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UPDATE: Trade, economic concerns come to fore as Ontario MP ditches Liberals for Tories

Leader of the Opposition Andrew Scheer walks with Leona Alleslev, who crossed the floor from the Liberal party to Conservative party before Question Period on Parliament Hill in Ottawa, Monday, September 17, 2018.
Image Credit: THE CANADIAN PRESS/Adrian Wyld
September 17, 2018 - 2:02 PM

OTTAWA - The Trudeau Liberals' handling of trade issues came into sharp focus Monday when an Ontario MP suddenly defected, adding her voice to a growing chorus of criticism from the opposition benches over government management of the key economic file.

Leona Alleslev made the stunning announcement that she could no longer sit as a Liberal as MPs returned to Ottawa from their summer break, crossing the floor of the House of Commons to roaring applause from the Opposition Conservatives.

On her way out of the Liberal fold, she criticized Prime Minister Justin Trudeau and his government's efforts on trade, economic and global security issues.

Alleslev said the world has changed since she was first elected in 2015, and she felt her questions about the Liberal government's performance on the crucial files were "met with silence."

But she felt she had to leave the Liberals in order to openly criticize the party's direction.

Alleslev dismissed questions about political opportunism, given her slim election victory three years ago, saying her decision was about being able to look at herself in the mirror.

"We're facing some very serious challenges and this is how I can do the job that my constituents sent me here to do," she said.

"This is something I've been considering for a while."

Scheer ushered Alleslev into the Conservative caucus, making his new MP the critic for global security, and he issued an open invitation to any other disenfranchised Liberal supporters to rethink their allegiances ahead of the October 2019 ballot.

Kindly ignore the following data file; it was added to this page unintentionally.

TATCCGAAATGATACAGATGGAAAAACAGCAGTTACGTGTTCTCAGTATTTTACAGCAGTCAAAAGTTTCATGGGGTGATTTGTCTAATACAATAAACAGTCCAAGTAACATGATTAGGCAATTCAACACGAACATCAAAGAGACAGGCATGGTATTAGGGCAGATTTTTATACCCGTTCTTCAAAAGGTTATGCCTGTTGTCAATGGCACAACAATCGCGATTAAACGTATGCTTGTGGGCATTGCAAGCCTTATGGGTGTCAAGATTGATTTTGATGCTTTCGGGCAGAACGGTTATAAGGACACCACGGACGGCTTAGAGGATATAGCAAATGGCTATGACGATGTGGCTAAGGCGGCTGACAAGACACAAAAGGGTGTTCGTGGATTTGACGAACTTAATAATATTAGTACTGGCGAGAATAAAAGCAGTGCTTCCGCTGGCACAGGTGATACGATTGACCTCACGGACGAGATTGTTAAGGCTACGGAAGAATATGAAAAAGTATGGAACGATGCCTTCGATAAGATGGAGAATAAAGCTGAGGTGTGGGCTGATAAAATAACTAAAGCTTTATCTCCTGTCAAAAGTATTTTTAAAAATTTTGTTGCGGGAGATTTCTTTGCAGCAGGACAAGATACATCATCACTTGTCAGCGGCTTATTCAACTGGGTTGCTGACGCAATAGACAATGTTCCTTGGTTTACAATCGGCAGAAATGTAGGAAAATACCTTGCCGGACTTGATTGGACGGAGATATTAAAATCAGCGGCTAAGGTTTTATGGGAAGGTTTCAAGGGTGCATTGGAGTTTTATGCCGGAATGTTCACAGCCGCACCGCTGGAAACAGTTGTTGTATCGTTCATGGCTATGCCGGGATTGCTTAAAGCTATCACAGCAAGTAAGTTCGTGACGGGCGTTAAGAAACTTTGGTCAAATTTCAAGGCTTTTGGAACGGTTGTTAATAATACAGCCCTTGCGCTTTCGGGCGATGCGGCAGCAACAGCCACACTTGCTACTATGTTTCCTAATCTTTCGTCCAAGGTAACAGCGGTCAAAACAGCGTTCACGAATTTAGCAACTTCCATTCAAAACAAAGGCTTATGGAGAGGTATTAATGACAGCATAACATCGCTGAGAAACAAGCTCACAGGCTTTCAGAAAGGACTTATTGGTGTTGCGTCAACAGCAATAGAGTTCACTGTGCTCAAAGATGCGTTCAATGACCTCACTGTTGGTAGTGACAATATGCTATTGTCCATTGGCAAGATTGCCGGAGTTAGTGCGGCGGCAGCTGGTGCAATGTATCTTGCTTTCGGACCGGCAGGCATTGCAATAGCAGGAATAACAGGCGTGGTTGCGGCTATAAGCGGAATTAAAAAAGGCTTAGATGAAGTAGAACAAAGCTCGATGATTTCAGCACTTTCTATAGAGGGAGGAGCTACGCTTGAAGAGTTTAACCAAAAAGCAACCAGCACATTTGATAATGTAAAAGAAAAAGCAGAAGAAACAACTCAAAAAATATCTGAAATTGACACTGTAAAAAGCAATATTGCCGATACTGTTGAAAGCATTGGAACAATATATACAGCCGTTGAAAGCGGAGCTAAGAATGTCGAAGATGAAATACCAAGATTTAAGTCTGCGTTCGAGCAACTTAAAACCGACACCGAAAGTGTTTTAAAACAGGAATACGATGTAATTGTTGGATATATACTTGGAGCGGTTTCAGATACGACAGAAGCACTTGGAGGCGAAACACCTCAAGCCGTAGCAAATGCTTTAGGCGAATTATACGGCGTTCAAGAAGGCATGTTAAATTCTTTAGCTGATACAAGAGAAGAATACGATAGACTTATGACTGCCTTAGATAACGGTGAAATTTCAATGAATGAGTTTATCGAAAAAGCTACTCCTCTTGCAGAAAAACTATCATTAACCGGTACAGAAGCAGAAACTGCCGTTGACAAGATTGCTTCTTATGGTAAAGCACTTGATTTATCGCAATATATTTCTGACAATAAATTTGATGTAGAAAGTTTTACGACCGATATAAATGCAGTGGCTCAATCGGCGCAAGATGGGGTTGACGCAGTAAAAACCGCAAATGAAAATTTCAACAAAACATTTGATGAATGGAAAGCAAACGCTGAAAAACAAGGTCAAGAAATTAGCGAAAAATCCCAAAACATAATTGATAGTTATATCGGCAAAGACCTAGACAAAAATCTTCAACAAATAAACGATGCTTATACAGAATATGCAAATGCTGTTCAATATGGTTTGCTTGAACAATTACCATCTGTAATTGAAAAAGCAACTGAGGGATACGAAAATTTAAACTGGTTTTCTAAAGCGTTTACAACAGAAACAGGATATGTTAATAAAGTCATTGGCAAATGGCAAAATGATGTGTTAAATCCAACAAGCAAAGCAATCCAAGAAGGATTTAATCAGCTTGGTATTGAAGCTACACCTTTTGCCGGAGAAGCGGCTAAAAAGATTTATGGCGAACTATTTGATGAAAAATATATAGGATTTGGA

"Let me say this to Canadians: If, like Leona, you supported Justin Trudeau and the Liberals in the last election and you are frustrated or even angry with the ineffective leadership, know this — you are both welcome and needed in the Conservative Party of Canada," Scheer said.

Trudeau said little about Alleslev's move.

"I wish her well in her decision," Trudeau said. "I'm looking forward to getting back in the House to talk about what we are going to be doing for Canadians, what we've been working hard on all summer and over the past few years."

The opposition parties took shots early and often Monday at how the Liberals have managed the economy and the ongoing negotiations of a renewed North American Free Trade Agreement — the outcome of which will affect countless jobs on both sides of the border.

Conservative House leader Candice Bergen said her party wouldn't lecture the U.S. on gender rights and the environment in the midst of trade talks— a jab at the Liberal government's approach on NAFTA.

Bergen said Trudeau has managed to "tick off" a lot of key people during the trade negotiations, which started 13 months ago at the behest of U.S. President Donald Trump, who is under a congressional and political deadline.

Canada and the U.S. need to present an agreed-upon text to the U.S. Congress by Oct. 1 in order to join the deal the Trump administration has signed with Mexico. Otherwise, Trump is threatening to move ahead on a agreement that excludes Canada, which Congress could thwart weeks ahead of November mid-term elections that will test his Republican party.

The primary sticking points in negotiations include maintaining an independent dispute-resolution mechanism and protection for Canadian dairy farmers.

NDP Leader Jagmeet Singh urged the Liberals not to cede some of Canada's supply management system for dairy farmers in NAFTA talks, and ensure a renewed deal makes life better for Canadian workers. He suggested neither will be an easy task in negotiations with the mercurial Trump.

An early order of business for the Liberals this fall is passing legislation to enact a trade deal with Pacific Rim countries — the Comprehensive and Progressive Agreement for Trans Pacific Partnership — designed to open up new markets for exports beyond the U.S.

MPs discussed the bill as Alleslev rose in her chair to announce her political change of heart.

She has represented the new Toronto-area riding of Aurora-Oak Ridges-Richmond Hill since narrowly defeating her Conservative challenger by 1,093 votes in 2015.

Prior to politics, Alleslev served for several years in the Canadian military before joining IBM and Bombardier Aerospace. As an MP, she has served on the immigration and defence committees and as chair of the Canadian NATO Parliamentary Association.

News from © The Canadian Press, 2018
The Canadian Press

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